Regardless, it works and it works wonderfully. Now I've got tests running in Windows and Linux and in Docker (in a Linux container) managed by WSL2. Everything works everywhere. Now that it runs well on WSL, I know it'll work great in Azure on Linux.

Moving from Azure App Service on Windows to Linux

This was pretty simple as well.

I'll blog in detail how I build andd eploy the sites in Azure DevOps and how I've moved from .NET 2.2 with Classic "Wizard Built" DevOps Pipelines to a .NET Core 3.1 and a source control checked-in YAML pipeline next week.

The short version is, make a Linux App Service Plan (remember that an "App Service Plan " is a VM that you don't worry about. See in the pick below that the Linux Plan has a penguin icon. Also remember that you can have as many apps inside your plan as you'd like (and will fit in memory and resources). When you select a "Stack" for your app within Azure App Service for Linux you're effectively selecting a Docker Image that Azure manages for you.

I started by deploying to staging.mydomain.com and trying it out. You can use Azure Front Door or CloudFlare to manage traffic and then swap the DNS. I tested on Staging for a while, then just changed DNS directly. I waited a few hours for traffic to drain off the Windows podcast site and then stopped it. After a day or two of no traffic I deleted it. If I did my job right, none of you noticed the site moved from Windows to Linux, from .NET Core 2.2 to .NET Core 3.1. It should be as fast or faster with no downtime.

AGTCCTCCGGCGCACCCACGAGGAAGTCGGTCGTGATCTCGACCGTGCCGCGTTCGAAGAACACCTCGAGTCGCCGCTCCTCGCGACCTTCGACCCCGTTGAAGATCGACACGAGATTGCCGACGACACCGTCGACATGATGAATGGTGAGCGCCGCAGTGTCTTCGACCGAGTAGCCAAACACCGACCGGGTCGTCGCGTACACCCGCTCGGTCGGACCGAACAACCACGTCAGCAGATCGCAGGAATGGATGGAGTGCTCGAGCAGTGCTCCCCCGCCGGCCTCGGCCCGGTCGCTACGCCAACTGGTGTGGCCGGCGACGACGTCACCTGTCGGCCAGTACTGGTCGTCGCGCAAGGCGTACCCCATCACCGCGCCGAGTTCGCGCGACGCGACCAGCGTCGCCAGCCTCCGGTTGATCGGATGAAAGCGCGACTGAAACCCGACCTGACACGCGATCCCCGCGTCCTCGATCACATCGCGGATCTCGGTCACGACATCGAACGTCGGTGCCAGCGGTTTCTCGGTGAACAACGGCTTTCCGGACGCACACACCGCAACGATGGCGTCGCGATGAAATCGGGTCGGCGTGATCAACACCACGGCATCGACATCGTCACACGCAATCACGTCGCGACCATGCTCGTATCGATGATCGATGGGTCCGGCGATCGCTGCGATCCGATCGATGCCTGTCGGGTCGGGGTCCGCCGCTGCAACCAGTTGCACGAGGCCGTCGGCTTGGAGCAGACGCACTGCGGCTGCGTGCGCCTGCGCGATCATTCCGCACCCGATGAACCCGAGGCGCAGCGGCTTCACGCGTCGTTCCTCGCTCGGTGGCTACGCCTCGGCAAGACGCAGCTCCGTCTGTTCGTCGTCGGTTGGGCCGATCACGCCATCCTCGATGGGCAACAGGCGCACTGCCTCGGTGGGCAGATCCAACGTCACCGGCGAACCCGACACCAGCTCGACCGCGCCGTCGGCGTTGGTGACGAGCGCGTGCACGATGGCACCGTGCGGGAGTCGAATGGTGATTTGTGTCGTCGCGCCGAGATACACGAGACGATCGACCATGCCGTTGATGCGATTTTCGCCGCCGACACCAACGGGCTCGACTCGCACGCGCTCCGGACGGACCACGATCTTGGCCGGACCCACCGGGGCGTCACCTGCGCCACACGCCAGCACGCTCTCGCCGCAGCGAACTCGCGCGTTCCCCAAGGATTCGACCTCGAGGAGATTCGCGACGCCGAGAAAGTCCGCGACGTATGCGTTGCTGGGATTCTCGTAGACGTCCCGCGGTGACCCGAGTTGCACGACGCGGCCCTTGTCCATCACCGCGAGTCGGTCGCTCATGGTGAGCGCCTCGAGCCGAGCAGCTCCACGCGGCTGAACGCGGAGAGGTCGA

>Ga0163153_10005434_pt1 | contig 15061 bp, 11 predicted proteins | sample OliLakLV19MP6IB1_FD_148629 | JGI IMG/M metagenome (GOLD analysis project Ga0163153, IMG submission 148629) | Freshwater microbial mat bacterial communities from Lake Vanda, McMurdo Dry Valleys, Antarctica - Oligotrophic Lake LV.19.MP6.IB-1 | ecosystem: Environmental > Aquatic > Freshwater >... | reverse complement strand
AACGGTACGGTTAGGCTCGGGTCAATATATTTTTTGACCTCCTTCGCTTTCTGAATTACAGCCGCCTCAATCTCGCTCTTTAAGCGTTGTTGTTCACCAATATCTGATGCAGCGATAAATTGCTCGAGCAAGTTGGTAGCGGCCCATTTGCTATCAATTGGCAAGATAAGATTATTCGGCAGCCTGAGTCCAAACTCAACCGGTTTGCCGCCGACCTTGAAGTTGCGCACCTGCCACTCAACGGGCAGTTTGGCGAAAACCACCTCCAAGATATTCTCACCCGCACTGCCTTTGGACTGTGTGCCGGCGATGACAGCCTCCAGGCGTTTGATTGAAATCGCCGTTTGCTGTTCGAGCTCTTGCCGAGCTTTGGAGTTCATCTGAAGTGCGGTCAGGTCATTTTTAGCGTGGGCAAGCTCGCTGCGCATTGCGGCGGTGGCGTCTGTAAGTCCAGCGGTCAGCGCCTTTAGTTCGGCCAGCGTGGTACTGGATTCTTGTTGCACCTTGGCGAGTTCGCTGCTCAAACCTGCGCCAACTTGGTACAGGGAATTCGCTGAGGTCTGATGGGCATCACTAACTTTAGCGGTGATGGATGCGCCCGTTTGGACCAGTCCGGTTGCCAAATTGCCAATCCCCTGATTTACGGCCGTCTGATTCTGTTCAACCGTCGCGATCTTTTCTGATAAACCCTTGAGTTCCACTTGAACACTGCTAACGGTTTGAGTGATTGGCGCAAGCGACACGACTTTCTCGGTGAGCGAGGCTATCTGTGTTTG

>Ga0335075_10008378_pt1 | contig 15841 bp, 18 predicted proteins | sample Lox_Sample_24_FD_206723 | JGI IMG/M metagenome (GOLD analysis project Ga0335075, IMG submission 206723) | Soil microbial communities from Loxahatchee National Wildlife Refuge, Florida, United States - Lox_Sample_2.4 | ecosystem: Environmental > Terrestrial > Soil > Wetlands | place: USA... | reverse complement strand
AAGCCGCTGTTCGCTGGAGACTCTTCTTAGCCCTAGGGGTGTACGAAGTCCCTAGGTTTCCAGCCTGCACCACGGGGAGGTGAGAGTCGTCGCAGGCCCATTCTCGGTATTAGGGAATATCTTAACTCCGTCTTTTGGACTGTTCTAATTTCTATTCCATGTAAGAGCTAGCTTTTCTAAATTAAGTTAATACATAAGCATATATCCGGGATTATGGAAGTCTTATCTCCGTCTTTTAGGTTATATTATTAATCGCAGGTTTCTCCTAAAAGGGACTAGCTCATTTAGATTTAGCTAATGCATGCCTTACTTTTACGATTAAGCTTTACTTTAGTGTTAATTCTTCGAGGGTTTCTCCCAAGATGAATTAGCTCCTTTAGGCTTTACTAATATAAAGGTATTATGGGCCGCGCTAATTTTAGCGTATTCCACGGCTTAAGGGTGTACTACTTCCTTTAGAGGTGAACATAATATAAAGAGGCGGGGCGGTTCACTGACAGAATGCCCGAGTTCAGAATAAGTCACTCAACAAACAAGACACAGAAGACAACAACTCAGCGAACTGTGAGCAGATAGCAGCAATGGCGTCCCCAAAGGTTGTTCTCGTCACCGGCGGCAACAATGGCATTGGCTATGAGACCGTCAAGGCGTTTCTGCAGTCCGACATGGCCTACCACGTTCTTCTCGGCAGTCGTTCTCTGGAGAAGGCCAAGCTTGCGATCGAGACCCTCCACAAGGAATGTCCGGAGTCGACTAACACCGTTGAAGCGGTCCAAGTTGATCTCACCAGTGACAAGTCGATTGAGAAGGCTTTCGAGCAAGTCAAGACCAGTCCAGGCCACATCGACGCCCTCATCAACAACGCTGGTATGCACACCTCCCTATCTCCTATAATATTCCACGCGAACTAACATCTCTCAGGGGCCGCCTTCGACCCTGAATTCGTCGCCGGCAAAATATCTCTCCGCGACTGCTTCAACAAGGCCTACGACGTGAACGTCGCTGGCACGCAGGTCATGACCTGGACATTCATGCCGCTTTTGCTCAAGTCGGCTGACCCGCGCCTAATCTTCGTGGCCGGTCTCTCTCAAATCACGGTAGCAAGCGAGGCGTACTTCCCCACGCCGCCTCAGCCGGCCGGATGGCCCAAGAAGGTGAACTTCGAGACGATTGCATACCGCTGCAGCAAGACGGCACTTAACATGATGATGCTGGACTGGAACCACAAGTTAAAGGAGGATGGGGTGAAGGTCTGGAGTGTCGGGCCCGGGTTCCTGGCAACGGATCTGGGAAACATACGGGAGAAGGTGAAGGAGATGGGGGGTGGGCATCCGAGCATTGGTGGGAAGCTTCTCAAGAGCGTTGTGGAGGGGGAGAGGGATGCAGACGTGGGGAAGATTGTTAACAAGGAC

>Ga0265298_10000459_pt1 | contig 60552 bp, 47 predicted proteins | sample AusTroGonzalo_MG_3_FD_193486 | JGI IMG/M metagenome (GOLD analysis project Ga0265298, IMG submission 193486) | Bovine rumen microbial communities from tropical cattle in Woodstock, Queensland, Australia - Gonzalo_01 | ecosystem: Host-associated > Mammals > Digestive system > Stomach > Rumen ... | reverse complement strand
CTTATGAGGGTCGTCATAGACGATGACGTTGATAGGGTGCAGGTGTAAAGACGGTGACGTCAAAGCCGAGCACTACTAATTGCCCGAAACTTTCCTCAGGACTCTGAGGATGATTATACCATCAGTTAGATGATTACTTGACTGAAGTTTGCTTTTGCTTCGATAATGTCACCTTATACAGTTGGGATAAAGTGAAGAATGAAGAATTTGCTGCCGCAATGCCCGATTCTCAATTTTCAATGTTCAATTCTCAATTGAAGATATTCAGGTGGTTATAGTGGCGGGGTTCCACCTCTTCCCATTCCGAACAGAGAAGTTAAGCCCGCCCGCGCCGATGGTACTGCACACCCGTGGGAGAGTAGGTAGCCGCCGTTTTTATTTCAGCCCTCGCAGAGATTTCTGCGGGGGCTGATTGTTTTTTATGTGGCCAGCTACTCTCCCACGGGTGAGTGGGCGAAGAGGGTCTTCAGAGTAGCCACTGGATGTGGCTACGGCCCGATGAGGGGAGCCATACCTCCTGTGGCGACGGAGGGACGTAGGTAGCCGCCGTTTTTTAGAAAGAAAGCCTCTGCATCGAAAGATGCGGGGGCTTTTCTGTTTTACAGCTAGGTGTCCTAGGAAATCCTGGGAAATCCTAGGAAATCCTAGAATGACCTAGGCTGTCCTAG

Here's a snap of my Azure Portal. As of today, I've moved my home page, my blood sugar management portal, and my podcast site all onto a single Linux App Service Plan. Each is hosted on GitHub and each is deploying automatically with Azure DevOps.

Azure Plan with 3 apps on Linux

Next big migration to the cloud will be this blog which still runs .NET Framework 4.x. I'll blog how the podcast gets checked into GitHub then deployed with Azure DevOps next week.

What cool migrations have YOU done lately, Dear Reader?


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About Scott

Scott Hanselman is a former professor, former Chief Architect in finance, now speaker, consultant, father, diabetic, and Microsoft employee. He is a failed stand-up comic, a cornrower, and a book author.

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Disclaimer: The opinions expressed herein are my own personal opinions and do not represent my employer's view in any way.